The "Work Away From Home"-Maker

Recently I’ve seen some very encouraging post across the internet about the subject of homemaking – people wanting to reclaim the dignity of the vocation and stretch its stereotypical gender roles.  All in all it’s a great movement; people want to be connected to their homes again, they want to be house-proud and able.  However, for every post I see about it there still seems to be one main vein of thinking – that a homemaker, whether man or woman, must make it their sole occupation to have the right to claim that title.

Well, I want to speak up for those of us who feel that they deserve a share of that title even if we find it necessary to work away from the home.

Now, I don’t claim to ignore that there are those who will always choose to work solely because it earns them more money and with more money comes more stuff and with that stuff they seem to find happiness.  I’m not speaking of those who can’t imagine life without thousands of dollars of spare income a month or multiple vacations, cars or homes or even weekly trips to the mall, the movies and restaurants.  I’m speaking up for those of us who work out of necessity, whose families couldn’t live more than hand(out) to mouth without some form of additional income.  Perhaps we have two student loan debts, perhaps we’re young men or women with entry levels jobs, perhaps we choose good honest work over high salaries, perhaps we’ve been sick without insurance, perhaps we have aging family members who rely on us, perhaps the alternative would mean unsafe neighborhoods and bad schools – but no matter the cause we choose to work out of a well thought out realization of necessity.  Many of us see it as a means toward an end – a few years of double incomes to pay off debt and save up – and for some of us it will always be a reality.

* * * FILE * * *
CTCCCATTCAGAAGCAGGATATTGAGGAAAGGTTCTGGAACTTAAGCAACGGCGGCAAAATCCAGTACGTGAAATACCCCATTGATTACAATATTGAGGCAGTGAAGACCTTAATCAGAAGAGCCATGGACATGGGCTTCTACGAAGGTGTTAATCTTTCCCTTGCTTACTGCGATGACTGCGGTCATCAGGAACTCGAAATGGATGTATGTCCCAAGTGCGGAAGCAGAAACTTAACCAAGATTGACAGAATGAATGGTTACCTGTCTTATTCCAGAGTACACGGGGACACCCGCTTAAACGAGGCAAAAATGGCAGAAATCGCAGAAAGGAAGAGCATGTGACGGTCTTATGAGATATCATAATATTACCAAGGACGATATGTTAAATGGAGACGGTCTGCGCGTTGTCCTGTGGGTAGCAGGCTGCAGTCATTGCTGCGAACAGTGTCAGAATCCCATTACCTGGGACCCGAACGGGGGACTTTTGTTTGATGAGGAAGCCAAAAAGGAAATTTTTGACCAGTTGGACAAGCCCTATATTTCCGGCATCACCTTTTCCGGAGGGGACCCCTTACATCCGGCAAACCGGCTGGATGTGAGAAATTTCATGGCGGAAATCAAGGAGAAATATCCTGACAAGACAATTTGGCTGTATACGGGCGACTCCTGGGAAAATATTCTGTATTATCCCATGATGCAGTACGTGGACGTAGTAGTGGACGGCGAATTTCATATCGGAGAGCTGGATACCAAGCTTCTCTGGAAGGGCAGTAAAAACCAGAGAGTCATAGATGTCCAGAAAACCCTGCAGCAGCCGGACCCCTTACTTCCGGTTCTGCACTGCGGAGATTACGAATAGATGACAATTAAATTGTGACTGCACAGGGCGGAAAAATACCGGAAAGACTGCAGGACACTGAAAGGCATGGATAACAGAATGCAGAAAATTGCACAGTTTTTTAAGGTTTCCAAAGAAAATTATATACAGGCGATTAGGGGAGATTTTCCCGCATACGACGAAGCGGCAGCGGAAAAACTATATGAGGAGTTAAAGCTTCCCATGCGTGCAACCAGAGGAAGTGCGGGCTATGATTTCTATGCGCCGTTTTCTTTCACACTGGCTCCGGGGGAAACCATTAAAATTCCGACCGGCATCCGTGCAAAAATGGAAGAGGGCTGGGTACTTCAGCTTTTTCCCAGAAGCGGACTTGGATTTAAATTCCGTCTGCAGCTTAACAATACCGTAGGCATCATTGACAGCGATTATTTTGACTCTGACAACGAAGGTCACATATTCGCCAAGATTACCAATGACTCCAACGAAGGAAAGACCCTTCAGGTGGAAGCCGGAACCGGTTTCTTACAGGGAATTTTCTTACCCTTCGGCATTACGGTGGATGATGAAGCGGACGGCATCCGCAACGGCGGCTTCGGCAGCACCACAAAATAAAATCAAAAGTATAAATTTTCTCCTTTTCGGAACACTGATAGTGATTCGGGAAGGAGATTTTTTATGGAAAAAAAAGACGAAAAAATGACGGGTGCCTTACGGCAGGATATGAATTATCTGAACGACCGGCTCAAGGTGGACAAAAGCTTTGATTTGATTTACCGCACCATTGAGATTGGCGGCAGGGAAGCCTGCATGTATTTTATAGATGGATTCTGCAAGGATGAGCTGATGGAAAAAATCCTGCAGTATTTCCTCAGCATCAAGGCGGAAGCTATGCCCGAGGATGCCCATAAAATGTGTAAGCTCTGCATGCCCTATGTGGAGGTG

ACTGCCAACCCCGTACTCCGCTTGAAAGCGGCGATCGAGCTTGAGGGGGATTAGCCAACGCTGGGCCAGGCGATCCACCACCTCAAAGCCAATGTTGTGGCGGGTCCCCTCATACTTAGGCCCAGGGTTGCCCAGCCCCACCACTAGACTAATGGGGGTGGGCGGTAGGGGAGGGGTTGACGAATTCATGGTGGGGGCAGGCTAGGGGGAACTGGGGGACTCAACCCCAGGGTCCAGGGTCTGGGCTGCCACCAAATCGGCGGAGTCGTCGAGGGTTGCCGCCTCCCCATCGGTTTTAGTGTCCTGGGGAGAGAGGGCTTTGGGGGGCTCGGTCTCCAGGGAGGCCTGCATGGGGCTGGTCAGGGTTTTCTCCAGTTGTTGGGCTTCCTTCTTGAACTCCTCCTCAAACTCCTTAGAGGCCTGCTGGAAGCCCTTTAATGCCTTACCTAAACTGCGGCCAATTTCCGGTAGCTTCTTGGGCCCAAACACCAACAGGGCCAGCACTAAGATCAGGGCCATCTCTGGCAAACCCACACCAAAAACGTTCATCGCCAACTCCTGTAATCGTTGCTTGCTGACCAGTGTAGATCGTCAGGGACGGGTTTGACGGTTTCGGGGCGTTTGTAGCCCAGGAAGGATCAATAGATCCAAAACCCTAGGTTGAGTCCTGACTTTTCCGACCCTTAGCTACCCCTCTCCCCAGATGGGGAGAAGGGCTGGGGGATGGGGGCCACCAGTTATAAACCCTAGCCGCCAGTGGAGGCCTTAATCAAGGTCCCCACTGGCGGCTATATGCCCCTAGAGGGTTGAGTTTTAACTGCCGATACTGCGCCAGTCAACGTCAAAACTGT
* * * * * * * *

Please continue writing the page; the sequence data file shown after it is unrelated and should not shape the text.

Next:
No matter our reason we, the “Work Away From Home”-Makers, still have the same goals you do Mr. or Mrs. Career Homemaker – perhaps its to raise children, take care of relatives, avail ourselves to charity and volunteerism or just keep a warm and welcoming home as a haven to others.  We still try to live frugal lives, we still stretch a dollar; in fact, many of us cook from scratch, craft and garden in our spare time.  While we find ourselves in situations out of necessity it is our priorities, not our schedules, that allow us to claim the coveted title of “homemaker”.  I believe that if we still prioritize our homes, families and children above our things, our social lives and other earthly experiences than we are still working toward the same goals.

So if there is someone out there who wishes for the day they can say “I’m a full-time homemaker”, but feel they can’t because they work away from home, to you I say – claim it, tell people that you are a “Full Time Homemaker with a Full Time Job”, a “Working Homemaker”, however you want to claim it, do so.  As long as your priorities are on making your house a home, as long as you strive to manage that home with economy and efficiency and to give your family the most of yourself  that you can than be proud.  Let’s stop the nit-picking over the details of how we do it and focus on our shared priorities in our lives.  We are Homemakers – we are people, men and women of every type, who wish to make a house a home for those we love.